Culture

A Parisian Commuter Explains How To Navigate The RER Like A Pro

"Metro 13 is always crowded. This line is hell. Think twice before getting in."

If you’ve been to any of the world’s major cities, you’ll know that every public transport system has its own unspoken rules. Most are common sense (don’t dawdle, let other people off before you get on, spread out along the platform), but some are city-specific and only learned through years of commuting.

Now, one of Paris‘ dedicated RER (train) commuters has shared a decade’s worth of lessons, and it’s sure to take your trip from tourist to tres local.

Reddit user Celsuis90 says he’s been catching the RER for over 10 years without ever losing his navigo pass. He says he’s also “survived fire in the RER A, two thefts, and a few drunk people who just wanted to talk”.

In anticipation of tourist crowds this European summer, he offered his advice to anyone visiting Paris so they don’t get lost or, God forbid, annoy anybody on the RER.

#1 Don’t get in the way

Celsius90 says that rule number one is to stay out of the way. “This is true when you are inside the train, but also when walking in the stations, the platforms,” he says.

And the all-important second rule: “If you’re not sure whether you’re in the way or not, you’re in the way. Please refer to first rule.”

To avoid making yourself a nuisance, know what side of the escalator or stairs to walk on. “We drive on the right side. Please walk on the right side as well. People in a hurry can run on the left side. This is important on the stairs,” he explains.

Also, it pays to get your ticket ready before you get to the turnstiles. “Searching for your ticket right in front of the gate is NOT F***NG OK. If your ticket does not work, refer to rule 1.”

He seems, er, passionate about that one.

#2 Be considerate

This is common sense, but it deserves to be repeated. “If a pregnant woman or an elderly person enters the train: let them sit. Don’t try to look at your phone. We know you saw them,” Celsius90 says.

And please leave big leisurely reads ’til your Sunday afternoon. “It is NOT ok to read a newspaper when the train is crowded,” he says. “You are taking space for three people with your arms wide open.”

#3 Know when and where to go

There are peak commuter times when the RER  like most public transport systems is absolutely jam-packed. If you’re just visiting the city and can afford to avoid those times, you probably should.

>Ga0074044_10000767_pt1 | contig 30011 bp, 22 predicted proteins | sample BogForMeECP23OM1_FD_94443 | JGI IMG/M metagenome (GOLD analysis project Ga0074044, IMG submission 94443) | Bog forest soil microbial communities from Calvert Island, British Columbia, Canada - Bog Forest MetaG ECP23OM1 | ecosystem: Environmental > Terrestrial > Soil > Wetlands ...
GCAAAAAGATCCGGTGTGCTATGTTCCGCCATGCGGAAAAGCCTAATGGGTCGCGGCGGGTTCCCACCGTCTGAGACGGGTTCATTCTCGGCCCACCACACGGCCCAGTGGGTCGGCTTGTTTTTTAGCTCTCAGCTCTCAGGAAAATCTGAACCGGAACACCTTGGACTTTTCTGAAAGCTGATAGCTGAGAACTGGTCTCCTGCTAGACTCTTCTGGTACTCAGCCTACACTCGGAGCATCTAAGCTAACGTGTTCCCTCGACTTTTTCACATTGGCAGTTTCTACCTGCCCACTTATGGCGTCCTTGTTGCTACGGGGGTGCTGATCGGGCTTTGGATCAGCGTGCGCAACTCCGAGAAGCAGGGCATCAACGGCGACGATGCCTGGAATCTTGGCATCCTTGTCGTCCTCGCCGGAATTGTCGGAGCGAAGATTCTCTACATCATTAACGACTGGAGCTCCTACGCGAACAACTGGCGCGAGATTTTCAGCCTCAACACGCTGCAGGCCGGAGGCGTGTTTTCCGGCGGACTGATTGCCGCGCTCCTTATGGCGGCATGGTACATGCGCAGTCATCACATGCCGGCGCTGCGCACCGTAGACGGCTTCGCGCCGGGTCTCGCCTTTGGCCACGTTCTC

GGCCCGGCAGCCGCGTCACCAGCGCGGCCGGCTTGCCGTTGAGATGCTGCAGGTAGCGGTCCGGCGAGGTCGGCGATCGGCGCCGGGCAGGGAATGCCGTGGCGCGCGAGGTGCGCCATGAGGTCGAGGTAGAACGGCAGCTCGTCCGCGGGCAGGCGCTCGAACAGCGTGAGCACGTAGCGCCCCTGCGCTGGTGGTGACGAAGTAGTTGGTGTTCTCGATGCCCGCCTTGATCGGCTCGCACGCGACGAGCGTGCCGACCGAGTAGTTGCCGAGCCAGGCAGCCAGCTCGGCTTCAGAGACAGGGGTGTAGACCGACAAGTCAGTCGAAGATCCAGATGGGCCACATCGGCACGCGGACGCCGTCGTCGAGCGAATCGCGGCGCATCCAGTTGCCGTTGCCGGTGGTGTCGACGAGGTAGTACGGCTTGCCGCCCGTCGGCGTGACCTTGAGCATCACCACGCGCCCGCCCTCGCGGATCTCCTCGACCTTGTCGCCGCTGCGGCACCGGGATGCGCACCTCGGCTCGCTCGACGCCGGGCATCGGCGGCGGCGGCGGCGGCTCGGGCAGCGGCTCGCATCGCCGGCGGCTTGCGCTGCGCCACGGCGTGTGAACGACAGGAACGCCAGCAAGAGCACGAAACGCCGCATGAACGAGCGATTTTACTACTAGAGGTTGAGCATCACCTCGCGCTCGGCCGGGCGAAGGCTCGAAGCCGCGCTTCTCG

“If you don’t want to be swallowed in a human tsunami, avoid taking public transportation between 7:00am to 10:00am and 5:00pm to 7:00pm. People who are on their daily commute will not hesitate to walk on you.”

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That is one packed train. Photo: Chris Yunker/Flickr CC

There are some lines in particular you should avoid if you can: “RER A always has a problem. If it doesn’t, it means the information system itself has a problem,” he says. “Metro 13 is always crowded. This line is hell. Think twice before getting in.”

#4 That smell is what you think it is

Unfortunately, Celsuis90 confirms our suspicions about the RER’s particular musk: “Yes, it’s pee that you are smelling in the stairs. Watch where you put your feet. There could also be poo.”

But he adds that you can help to eliminate the train’s odours: “Take a shower, God damnit. If the train is crowded I could end up closer to your body than your girlfriend.” Noted.

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We’ve all been there. Photo: Seinfeld/Youtube

#5 Be chill

On Paris’ RER lines, unexplained occurrences often interfere with the service. Just stay chill and they’ll sort themselves out. “Do not panic if the power goes out,” Celsius90 says. “Most of the time, the train will restart after a few seconds.”

Also, “Do not try to understand what the train driver just said in the speakers. No one is able to understand.”

But, of course, he summarises his big list of advice by saying that people are more than happy to help if you have any questions, even if it is out of pity.

“You can ask a Parisian for help,” he says. “But please start with a ‘bonjour‘. We will feel bad about your accent and feel obliged to help you.”

Check out the full list of advice here.

(Lead image: Wikipedia Creative Commons)